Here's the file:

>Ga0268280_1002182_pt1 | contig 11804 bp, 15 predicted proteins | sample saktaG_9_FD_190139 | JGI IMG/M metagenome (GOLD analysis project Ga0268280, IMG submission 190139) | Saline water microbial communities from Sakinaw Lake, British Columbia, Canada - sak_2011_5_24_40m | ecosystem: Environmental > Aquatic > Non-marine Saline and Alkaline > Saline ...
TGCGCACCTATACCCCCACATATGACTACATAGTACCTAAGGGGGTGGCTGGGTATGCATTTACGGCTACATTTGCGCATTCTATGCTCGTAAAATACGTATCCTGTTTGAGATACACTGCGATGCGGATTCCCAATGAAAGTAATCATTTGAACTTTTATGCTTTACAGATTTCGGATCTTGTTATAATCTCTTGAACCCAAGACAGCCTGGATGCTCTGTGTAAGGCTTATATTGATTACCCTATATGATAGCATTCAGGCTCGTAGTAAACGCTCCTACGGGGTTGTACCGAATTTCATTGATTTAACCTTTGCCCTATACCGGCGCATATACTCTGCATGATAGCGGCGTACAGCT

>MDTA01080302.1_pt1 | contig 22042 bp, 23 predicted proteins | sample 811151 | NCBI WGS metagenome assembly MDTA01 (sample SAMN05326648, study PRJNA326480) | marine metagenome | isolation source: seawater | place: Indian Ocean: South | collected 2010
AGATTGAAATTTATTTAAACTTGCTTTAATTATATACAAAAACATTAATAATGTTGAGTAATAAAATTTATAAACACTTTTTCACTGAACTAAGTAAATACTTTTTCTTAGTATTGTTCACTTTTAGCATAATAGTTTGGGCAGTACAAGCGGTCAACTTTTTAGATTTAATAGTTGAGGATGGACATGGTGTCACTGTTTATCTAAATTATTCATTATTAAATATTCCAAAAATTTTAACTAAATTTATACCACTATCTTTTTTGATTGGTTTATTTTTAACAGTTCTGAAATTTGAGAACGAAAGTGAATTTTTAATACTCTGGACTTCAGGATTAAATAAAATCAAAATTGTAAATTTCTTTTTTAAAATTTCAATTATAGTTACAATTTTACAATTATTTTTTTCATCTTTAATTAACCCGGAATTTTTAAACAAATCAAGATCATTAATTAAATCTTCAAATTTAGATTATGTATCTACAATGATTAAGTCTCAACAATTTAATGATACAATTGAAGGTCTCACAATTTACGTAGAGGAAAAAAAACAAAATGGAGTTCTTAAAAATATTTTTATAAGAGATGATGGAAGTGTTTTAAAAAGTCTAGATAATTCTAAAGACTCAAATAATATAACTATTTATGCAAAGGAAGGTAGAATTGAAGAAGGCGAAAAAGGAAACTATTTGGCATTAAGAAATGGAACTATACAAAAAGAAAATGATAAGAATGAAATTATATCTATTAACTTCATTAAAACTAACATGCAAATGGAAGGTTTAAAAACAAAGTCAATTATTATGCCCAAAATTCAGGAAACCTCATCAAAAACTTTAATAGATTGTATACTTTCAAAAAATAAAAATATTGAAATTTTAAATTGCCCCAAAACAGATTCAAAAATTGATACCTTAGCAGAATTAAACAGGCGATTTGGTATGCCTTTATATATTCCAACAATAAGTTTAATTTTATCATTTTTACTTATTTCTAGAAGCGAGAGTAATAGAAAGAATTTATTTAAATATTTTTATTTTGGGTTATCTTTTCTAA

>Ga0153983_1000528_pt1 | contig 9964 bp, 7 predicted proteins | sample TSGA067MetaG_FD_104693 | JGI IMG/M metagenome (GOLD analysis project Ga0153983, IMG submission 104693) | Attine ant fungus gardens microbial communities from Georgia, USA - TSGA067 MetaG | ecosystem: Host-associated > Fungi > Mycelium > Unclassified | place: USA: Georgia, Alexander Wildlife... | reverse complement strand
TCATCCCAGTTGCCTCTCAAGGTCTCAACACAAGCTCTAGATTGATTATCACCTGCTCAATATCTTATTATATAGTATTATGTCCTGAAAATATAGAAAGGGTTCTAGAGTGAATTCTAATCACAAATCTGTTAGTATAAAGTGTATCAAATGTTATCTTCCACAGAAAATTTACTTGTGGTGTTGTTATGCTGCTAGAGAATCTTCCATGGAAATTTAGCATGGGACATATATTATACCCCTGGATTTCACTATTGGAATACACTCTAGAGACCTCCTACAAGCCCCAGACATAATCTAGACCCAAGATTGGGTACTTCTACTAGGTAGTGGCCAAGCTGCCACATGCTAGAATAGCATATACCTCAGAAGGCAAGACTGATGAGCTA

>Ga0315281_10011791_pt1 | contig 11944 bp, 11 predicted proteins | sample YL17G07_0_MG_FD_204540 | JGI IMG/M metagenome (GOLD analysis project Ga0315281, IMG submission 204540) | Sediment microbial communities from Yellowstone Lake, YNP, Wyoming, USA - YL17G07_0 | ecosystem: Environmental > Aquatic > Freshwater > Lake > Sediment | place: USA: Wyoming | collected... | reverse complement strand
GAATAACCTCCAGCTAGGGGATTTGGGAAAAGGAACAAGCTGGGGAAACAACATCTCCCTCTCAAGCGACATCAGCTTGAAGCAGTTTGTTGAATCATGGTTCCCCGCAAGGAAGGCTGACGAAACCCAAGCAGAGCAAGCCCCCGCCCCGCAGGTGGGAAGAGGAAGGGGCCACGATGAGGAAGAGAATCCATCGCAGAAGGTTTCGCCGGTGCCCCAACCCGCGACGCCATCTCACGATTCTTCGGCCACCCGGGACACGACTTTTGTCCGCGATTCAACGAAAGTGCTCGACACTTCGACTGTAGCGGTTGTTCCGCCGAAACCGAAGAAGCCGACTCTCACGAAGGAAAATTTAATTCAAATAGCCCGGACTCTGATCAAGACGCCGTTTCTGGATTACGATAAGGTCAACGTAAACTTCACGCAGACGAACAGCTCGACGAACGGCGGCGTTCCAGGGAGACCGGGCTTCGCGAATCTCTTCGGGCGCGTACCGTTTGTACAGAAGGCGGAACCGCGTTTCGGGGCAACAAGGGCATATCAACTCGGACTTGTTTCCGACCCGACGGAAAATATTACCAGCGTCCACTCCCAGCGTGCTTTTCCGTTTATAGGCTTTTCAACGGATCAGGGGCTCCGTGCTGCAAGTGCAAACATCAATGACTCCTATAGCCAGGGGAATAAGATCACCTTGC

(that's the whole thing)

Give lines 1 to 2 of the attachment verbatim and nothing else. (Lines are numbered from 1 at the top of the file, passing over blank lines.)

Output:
>Ga0268280_1002182_pt1 | contig 11804 bp, 15 predicted proteins | sample saktaG_9_FD_190139 | JGI IMG/M metagenome (GOLD analysis project Ga0268280, IMG submission 190139) | Saline water microbial communities from Sakinaw Lake, British Columbia, Canada - sak_2011_5_24_40m | ecosystem: Environmental > Aquatic > Non-marine Saline and Alkaline > Saline ...
TGCGCACCTATACCCCCACATATGACTACATAGTACCTAAGGGGGTGGCTGGGTATGCATTTACGGCTACATTTGCGCATTCTATGCTCGTAAAATACGTATCCTGTTTGAGATACACTGCGATGCGGATTCCCAATGAAAGTAATCATTTGAACTTTTATGCTTTACAGATTTCGGATCTTGTTATAATCTCTTGAACCCAAGACAGCCTGGATGCTCTGTGTAAGGCTTATATTGATTACCCTATATGATAGCATTCAGGCTCGTAGTAAACGCTCCTACGGGGTTGTACCGAATTTCATTGATTTAACCTTTGCCCTATACCGGCGCATATACTCTGCATGATAGCGGCGTACAGCT